Ladysse’s new single “Heartbreak Hollywood” unveils the struggles and despair behind the opulence of Hollywood.
Stream: “Heartbreak Hollywood” – Ladysse
It is not uncommon to see headlines about celebrities losing their plot: they often become protagonist of scandals featuring drugs, anger issues, improper behaviors, the bottom line usually being that fame had been ‘too much’ and had ended up taking its toll on them.
This lesser known side of Hollywood, the struggles behind the apparent glamour and dazzle, is the protagonist of Ladysse’s latest single “Heartbreak Hollywood,” which serves as a peculiar breakup anthem with a city whose unkindness is disguised as rose gold cocktails and red carpets.
Atwood Magazine is proud to be premiering “Heartbreak Hollywood,” Ladysse’s first single of 2019. “’Heartbreak Hollywood’ is 100% my favorite song I’ve been a part of to this day,” says the Detroit-based multi-instrumentalist and singer/songwriter born Stephanie Lauren. “It’s a mixture of some adult version “teen angst” and loads of sassy feelings towards and place and time in life where I watched a lot of friends struggle to get their 15 minutes of fame in an often times very unforgiving city. I think that’s why it draws so many people in, the challenge, the mystery, the beauty. I guess it’s funny to write a breakup type song to a place but I was lucky enough to have a team of people ready to take my weird idea and give it a heart pumping, guitar soloing, infectious layered makeover! The struggles of the Hollywood hopefully can teach us a lot. We all have a dream that we would do anything to achieve. Sometimes you just need a good heartbreak to make yourself keep going.”
Sometimes you just need a good heartbreak to make yourself keep going.
Plush seats, joyrides
Leather on their bodies
Cover hollow lives
Lipstick, shirt ties
Velvet coated secrets
Behind heavy eyes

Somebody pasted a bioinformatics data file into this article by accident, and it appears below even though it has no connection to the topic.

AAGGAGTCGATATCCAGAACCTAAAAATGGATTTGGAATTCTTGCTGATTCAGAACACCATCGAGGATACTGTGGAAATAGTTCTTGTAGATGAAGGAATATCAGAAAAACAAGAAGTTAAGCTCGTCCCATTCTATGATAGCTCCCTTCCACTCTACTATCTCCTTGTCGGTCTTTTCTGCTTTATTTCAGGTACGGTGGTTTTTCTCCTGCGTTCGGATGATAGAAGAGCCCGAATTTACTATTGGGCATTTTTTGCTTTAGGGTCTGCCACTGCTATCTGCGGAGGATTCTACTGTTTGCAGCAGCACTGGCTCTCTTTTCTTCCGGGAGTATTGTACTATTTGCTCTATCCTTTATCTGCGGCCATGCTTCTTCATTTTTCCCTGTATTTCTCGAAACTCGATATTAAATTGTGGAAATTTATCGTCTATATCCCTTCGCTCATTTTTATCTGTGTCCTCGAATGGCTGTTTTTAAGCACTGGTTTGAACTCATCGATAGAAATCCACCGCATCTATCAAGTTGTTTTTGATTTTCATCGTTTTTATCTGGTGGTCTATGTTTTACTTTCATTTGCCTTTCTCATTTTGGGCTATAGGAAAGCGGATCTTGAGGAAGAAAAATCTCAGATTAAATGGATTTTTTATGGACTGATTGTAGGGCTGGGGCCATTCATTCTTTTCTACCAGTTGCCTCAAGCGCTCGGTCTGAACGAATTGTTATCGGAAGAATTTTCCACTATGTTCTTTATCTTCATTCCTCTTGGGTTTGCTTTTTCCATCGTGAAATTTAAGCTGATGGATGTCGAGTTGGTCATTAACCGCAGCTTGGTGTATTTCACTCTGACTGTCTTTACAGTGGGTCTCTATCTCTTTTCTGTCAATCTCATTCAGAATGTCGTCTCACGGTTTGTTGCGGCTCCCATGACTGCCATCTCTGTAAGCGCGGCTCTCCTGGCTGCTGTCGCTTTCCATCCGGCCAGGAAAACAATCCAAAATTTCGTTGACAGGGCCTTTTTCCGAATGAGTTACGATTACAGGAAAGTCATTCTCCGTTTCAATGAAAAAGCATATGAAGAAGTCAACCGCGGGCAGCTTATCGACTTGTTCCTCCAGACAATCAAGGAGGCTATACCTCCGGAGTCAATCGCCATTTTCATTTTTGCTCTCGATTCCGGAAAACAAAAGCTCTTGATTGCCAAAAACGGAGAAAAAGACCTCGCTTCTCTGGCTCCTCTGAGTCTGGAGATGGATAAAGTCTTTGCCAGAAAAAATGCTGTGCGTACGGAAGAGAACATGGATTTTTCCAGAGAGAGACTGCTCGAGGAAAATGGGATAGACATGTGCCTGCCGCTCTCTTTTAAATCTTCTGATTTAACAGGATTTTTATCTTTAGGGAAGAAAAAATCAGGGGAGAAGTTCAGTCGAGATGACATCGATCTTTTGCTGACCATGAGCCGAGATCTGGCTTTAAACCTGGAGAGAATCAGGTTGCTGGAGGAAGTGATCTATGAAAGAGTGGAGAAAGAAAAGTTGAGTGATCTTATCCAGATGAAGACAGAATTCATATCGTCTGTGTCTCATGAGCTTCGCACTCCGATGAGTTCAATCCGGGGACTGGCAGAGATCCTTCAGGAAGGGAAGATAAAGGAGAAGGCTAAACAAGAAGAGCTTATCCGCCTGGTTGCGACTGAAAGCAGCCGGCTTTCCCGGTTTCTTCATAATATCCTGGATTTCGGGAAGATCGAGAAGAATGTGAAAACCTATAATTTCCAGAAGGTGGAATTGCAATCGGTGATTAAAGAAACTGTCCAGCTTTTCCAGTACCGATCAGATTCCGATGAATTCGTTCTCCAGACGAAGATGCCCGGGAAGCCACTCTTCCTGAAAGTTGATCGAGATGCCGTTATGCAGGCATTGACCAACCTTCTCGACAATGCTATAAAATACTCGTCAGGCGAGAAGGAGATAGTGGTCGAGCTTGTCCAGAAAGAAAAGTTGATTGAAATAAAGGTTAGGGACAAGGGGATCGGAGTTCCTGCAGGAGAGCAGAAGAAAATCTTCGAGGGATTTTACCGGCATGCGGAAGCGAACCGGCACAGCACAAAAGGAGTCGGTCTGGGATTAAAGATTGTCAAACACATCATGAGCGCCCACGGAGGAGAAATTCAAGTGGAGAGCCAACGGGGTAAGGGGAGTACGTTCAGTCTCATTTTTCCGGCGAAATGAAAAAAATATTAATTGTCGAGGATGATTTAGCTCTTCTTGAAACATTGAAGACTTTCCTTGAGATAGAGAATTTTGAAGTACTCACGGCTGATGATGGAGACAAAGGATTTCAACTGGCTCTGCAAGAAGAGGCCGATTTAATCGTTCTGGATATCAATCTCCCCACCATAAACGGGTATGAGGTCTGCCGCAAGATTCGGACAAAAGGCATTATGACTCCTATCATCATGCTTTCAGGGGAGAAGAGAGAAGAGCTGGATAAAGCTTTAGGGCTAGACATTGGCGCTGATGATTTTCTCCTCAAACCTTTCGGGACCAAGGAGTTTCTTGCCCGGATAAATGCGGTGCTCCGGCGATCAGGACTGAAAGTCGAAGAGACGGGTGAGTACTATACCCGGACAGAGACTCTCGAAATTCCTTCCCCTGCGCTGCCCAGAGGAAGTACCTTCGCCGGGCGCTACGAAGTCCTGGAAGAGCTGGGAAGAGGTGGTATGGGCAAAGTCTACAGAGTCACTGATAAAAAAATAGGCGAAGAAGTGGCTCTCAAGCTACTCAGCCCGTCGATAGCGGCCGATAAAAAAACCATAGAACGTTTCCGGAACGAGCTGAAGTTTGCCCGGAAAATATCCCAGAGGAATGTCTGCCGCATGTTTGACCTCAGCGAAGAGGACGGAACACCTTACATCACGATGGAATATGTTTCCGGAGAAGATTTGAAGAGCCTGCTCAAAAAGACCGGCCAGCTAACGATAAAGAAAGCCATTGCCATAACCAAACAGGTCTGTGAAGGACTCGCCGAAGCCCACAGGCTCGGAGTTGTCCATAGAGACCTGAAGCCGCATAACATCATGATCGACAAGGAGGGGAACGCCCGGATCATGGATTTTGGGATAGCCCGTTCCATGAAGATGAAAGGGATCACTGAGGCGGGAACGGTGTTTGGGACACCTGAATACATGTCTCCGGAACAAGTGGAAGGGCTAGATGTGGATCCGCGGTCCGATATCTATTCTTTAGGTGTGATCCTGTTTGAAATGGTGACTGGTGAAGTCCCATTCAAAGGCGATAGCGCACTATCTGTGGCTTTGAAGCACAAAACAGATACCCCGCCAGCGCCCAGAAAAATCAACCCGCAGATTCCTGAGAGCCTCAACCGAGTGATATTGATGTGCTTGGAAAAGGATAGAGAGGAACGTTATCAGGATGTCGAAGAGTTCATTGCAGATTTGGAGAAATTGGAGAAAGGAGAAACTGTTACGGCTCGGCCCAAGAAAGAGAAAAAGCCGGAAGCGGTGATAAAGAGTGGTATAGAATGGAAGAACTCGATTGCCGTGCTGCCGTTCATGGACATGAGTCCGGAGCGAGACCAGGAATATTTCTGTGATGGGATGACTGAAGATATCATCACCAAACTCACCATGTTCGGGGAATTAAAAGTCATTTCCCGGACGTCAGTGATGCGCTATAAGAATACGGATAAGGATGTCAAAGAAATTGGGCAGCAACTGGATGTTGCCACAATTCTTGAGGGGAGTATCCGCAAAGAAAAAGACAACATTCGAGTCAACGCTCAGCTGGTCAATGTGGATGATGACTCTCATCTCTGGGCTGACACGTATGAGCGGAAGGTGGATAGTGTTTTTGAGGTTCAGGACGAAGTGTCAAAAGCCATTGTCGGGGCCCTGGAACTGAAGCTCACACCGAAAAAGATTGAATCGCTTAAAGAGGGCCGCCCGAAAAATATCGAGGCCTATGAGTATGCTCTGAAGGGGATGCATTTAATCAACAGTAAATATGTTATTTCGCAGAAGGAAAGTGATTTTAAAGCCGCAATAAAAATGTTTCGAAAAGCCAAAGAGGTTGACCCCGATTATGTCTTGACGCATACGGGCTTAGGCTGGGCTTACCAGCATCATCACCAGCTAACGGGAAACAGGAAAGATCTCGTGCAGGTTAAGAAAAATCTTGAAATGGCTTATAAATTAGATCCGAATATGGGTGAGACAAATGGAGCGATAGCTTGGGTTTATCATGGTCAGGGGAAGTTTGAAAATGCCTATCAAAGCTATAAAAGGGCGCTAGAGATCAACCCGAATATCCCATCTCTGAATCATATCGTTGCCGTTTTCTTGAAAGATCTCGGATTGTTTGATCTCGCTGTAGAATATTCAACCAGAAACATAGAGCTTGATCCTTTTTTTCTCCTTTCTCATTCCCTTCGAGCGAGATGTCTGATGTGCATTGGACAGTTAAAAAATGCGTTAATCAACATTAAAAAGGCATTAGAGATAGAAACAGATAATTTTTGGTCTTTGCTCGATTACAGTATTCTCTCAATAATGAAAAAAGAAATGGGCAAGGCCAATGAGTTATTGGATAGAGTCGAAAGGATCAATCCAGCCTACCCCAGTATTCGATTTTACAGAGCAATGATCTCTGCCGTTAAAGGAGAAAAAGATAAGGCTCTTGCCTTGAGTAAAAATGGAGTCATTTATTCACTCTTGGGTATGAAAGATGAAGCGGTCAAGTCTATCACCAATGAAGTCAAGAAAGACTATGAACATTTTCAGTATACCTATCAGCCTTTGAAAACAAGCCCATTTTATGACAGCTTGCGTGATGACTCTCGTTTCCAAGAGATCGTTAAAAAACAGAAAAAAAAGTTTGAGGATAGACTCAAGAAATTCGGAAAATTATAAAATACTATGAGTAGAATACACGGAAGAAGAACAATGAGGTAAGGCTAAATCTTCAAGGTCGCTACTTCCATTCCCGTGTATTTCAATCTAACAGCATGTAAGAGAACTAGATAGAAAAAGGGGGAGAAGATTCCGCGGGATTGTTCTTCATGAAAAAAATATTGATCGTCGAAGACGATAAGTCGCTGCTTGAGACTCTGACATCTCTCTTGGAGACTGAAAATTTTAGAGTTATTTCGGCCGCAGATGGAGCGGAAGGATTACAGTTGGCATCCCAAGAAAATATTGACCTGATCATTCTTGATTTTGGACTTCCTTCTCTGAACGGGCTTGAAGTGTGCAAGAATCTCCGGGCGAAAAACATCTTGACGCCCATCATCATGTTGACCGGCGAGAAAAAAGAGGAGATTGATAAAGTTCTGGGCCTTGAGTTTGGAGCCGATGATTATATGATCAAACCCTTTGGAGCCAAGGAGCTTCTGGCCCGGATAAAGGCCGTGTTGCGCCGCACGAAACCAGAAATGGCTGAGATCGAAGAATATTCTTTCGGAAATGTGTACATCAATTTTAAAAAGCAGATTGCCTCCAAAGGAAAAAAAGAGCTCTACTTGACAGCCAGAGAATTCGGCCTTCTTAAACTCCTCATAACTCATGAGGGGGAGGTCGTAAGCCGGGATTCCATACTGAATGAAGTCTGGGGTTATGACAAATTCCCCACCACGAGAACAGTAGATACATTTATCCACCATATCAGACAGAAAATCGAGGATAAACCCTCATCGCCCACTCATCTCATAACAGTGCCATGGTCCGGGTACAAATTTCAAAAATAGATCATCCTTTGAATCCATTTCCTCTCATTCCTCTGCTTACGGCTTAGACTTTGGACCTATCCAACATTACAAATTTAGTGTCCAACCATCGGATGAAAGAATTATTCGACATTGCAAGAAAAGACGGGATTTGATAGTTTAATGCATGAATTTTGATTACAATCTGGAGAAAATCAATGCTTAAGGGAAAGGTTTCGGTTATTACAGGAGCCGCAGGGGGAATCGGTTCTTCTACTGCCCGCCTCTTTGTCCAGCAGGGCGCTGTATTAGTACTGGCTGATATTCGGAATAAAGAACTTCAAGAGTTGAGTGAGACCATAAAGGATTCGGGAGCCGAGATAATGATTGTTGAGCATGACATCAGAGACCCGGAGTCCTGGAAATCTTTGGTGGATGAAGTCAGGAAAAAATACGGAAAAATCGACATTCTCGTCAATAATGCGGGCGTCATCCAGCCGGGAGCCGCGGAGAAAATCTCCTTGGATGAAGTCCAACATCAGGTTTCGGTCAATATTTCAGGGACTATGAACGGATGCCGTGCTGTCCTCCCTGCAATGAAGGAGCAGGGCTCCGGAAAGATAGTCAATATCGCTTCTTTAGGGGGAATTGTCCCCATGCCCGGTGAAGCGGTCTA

From the very first verse, we are already transported into a world of sophisticated frivolity. Lyrically, the track appeals to the senses with a painstaking use of imagery reminiscent of Lana Del Rey’s song writing: “I used very playful and descriptive words in Heartbreak Hollywood,” says Lauren. “I try and paint a vivid picture of what comes to my mind. I wanted people to get a feel of the dim lit bars of perfect people enjoying fake conversations haha! It sounds so dreary but that’s the point! Behind the glamour, show and beauty of the west coast dreamland is a lot of struggle, competition and crushed dreams. I wanted people to feel the darkness in this as well as the hope that no matter what your struggle is, you’re not the only one.”
Lauren’s vocals sit in an envelope of subtle higher and lower layers that set them slightly apart from their human element, contributing to a machine-like sound, an aesthetic that mirrors the apparent yet fraudulent perfection of the Hollywood scene she portrays in the lyrics.
You’re not treating them so well
In Paranoia, California
Will you ever break your spell
In Heartbreak Hollywood
As we hit the chorus, an instrumental lead starts mimicking the vocals, playing into the overall 80s low-fi sound the song embodies. Pulsating synths and a steady drumbeat intertwine with the occasional discordant sound effect to create an atmosphere that reflects Lauren’s influences, such as The 1975, Lapsley and MO.
Instrumentally, we experience an unanticipated shift in the bridge, where the crowded production is followed by the simplicity of just the singer’s soaring melodies and resonant piano. The lyrics also take a turn, blatant honesty replacing the light-hearted approach present up to this point:
Really into selling all of your soul
They only thing they can’t afford
From its unconventional topic to its carefully crafted lyricism, Ladysse’s latest single won’t leave anyone feeling indifferent. Wrapped in lavish production, the artist’s evident dexterity is showcased throughout the song, which demonstrates a fresh, effortless pop sound. Stream Ladysse’s ‘Heartbreak Hollywood’, exclusively on Atwood Magazine!
Stream: “Heartbreak Hollywood” – Ladysse
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? © Raymond Rivard